landfill cover

SCS Advice from the Field: Designing the Landfill Disposal Cell Base Slope with Consideration for Transmissivity Value

January 16, 2019

One of the most important regulatory requirements on landfill bottom lining system drainage layer is that the maximum head of leachate over the liner should not exceed 1 ft. When this requirement was developed, the consensus was that the drainage layer consisted of granular materials. Later, when geonets and geocomposites entered the market, the unwritten consensus among solid waste engineers and regulators was that the maximum head of leachate at the base should not exceed the thickness of the geonet or geocomposite drainage layer.

With that in mind, the reduction in hydraulic transmissivity of geocomposite laid over steeper slopes can adversely affect the maximum leachate head over the liner. When hydraulic transmissivity value reduces due to steeper slope at the base, the hydraulic conductivity reduces in turn as well. Reducing hydraulic conductivity results in an increase in the maximum head of leachate passing through the geocomposite.

Read Dr. Ali Khatami’s design advice for cell base slopes under these circumstances to maximize hydraulic transmissivity; recently published in the winter edition of Talking Trash.

About Ali Khatami

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Posted by Diane Samuels at 6:00 am

SCS Advice from the Field: Qualifying Geosynthetic Materials for Construction

May 1, 2018

Sometimes geosynthetic material specifications for a specific project, i.e., lining system or final cover system, is a performance-based specification which does not specify the type of product for use in construction. What does the engineer need to do when the selected contractor submits a product for approval in accordance with a performance-based specification? What should the engineer do when the owner purchases the material and identifies a product for use based on the performance-based specification?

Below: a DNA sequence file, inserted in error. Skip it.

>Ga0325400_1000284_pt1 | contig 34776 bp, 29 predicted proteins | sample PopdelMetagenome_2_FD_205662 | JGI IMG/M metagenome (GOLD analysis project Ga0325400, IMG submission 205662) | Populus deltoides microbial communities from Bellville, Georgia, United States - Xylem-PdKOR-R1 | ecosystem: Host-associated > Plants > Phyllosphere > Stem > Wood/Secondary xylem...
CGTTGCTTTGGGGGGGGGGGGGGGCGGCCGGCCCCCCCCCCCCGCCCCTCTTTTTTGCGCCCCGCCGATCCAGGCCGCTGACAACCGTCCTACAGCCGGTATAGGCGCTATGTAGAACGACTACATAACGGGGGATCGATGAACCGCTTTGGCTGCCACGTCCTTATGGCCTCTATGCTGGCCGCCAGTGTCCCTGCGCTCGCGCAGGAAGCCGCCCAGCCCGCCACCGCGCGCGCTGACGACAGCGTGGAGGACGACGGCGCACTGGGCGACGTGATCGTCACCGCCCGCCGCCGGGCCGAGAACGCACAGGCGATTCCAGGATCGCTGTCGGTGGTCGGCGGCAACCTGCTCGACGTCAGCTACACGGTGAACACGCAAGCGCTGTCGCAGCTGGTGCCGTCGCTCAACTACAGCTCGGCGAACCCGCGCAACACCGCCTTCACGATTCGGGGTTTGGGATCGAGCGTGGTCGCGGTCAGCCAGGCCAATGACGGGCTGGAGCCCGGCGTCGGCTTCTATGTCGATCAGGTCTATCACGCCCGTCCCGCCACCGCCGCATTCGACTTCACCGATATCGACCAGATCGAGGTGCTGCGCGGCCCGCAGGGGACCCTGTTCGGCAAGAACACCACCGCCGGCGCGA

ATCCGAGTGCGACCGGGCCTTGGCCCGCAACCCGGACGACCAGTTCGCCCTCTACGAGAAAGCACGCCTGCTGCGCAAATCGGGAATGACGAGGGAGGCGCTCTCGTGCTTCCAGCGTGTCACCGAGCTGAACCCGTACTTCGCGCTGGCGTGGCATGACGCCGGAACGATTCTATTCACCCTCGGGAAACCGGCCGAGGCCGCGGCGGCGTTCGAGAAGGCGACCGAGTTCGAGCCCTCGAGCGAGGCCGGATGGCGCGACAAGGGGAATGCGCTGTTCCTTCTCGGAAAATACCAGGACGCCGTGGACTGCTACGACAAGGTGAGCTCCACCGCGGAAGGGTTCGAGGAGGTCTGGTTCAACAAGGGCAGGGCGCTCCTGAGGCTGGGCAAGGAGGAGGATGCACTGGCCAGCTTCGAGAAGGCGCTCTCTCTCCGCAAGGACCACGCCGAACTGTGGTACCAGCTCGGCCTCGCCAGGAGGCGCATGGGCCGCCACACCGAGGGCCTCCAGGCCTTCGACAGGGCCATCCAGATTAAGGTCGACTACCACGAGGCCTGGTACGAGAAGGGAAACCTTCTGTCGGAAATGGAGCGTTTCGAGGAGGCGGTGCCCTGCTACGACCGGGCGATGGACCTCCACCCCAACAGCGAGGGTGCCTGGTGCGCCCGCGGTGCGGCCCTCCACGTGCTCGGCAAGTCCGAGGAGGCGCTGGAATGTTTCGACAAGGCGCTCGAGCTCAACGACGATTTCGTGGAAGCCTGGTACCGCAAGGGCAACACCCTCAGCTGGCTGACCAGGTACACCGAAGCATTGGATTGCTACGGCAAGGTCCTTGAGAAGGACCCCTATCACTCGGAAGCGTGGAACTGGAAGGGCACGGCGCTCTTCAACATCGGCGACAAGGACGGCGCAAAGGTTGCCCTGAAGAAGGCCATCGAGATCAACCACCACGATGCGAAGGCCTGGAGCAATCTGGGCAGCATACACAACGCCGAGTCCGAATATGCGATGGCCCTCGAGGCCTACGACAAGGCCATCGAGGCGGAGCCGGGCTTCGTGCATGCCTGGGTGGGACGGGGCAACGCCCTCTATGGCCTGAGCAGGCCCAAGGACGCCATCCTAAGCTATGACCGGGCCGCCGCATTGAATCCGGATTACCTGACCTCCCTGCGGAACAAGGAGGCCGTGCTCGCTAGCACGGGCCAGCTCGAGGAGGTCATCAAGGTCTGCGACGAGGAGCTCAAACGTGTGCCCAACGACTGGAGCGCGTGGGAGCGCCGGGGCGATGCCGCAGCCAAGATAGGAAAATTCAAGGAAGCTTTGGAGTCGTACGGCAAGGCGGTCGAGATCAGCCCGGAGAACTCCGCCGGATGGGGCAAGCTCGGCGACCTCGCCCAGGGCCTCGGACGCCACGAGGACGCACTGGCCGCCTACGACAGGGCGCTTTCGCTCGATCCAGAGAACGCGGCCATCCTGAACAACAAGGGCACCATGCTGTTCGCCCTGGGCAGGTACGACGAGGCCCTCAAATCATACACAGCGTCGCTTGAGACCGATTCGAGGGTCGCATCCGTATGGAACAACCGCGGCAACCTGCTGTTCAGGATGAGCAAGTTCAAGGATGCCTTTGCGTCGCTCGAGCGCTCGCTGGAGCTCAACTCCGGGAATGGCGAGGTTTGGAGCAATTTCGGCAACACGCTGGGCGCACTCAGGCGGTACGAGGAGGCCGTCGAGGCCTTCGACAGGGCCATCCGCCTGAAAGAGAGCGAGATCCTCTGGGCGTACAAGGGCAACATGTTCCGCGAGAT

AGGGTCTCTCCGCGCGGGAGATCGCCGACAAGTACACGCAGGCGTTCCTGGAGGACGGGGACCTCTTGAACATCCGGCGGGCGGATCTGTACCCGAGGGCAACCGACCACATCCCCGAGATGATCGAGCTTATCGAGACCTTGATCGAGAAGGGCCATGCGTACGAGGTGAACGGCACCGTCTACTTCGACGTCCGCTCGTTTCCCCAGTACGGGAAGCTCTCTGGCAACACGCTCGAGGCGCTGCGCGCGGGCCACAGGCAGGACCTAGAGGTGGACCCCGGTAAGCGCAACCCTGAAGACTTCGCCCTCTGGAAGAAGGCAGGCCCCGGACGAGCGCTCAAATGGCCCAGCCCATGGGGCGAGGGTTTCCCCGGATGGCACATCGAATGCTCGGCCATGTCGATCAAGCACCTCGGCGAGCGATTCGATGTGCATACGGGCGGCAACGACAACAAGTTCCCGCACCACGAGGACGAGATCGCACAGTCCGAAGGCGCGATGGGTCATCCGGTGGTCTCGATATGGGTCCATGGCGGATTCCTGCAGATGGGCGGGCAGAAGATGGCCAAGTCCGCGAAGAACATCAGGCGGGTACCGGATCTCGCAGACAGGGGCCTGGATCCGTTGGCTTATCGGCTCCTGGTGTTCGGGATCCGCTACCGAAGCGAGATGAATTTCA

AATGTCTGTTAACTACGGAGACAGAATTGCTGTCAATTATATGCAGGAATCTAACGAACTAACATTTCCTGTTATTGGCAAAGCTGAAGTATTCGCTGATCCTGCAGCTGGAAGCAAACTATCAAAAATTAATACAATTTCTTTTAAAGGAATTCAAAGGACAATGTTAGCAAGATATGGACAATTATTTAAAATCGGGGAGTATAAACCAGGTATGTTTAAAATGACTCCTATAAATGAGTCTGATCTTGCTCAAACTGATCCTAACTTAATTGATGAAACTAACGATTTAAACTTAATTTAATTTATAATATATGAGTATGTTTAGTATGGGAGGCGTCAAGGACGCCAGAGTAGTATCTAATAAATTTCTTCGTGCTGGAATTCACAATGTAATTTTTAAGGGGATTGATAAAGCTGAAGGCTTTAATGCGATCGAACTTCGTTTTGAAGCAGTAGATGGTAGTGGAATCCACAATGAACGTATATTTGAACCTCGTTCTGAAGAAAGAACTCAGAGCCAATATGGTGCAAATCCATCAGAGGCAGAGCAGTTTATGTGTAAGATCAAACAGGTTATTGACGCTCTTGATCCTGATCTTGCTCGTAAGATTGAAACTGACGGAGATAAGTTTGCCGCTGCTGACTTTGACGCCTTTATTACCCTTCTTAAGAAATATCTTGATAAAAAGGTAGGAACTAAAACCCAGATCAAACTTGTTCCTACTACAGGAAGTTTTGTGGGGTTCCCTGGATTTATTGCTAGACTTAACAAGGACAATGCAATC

Specifications that SCS has prepared are performance-based and include a qualifying procedure whether the product is introduced by a contractor or owner. This qualifying procedure is specifically left to the engineer to carry out by laboratory testing of typical samples of the specific product for use in construction. Typical reported values by the manufacturer or test results submitted by the contractor or owner are not acceptable under these procedures. Since the engineer is taking the liability of accepting a specific type of product for his or her project, the engineer should have the right to perform laboratory testing before the product is approved for use in the project, that only makes sense in the world of taking liabilities!

The testing performed by the engineer for qualifying a product do not count toward conformance testing of materials delivered to the site. The qualifying procedures are solely for accepting a certain type of product to be used in the project, but the specific rolls of pre-qualified product manufactured for use in engineer’s project must go through the required conformance testing specified in the specifications before use in the project.

The process of qualifying a product, ordering the qualified product, and performing conformance testing on the pre-qualified materials takes time. Engineers need to consider the amount of time necessary for the involved stages of approval into the construction schedule. If using material purchased by the owner, the owner needs to keep the timeline in mind to allow the engineer to carry out all necessary testing for the approvals to be in place before construction begins.

Repeating the qualifying procedure for a product from one project to the next depends on how the performance-based specification is written. Sometimes, the engineer accepts a product that was qualified for use in a prior project as long as the product has not changed since last used in accordance with statements by the manufacturer. If the performance-based specification includes such options, SCS highly recommends identifying the period between a prior project and the next project in the specification. In some cases, this means the product must go through a qualifying process even if it has not changed for many years but the previous set of qualifying data is older than a certain number of years. The period is based on the engineer’s judgment, but most professionals normally use five years in their specifications. During a five-year period, if the product changes or there are indications that the product might have changed due to recorded changes in certain reported values by the manufacturer, the qualifying process must be followed irrespective of the number of years passed since a recent past project to maintain quality and minimize risk.


Questions? Contact the author, Ali Khatami.





Posted by Diane Samuels at 6:03 am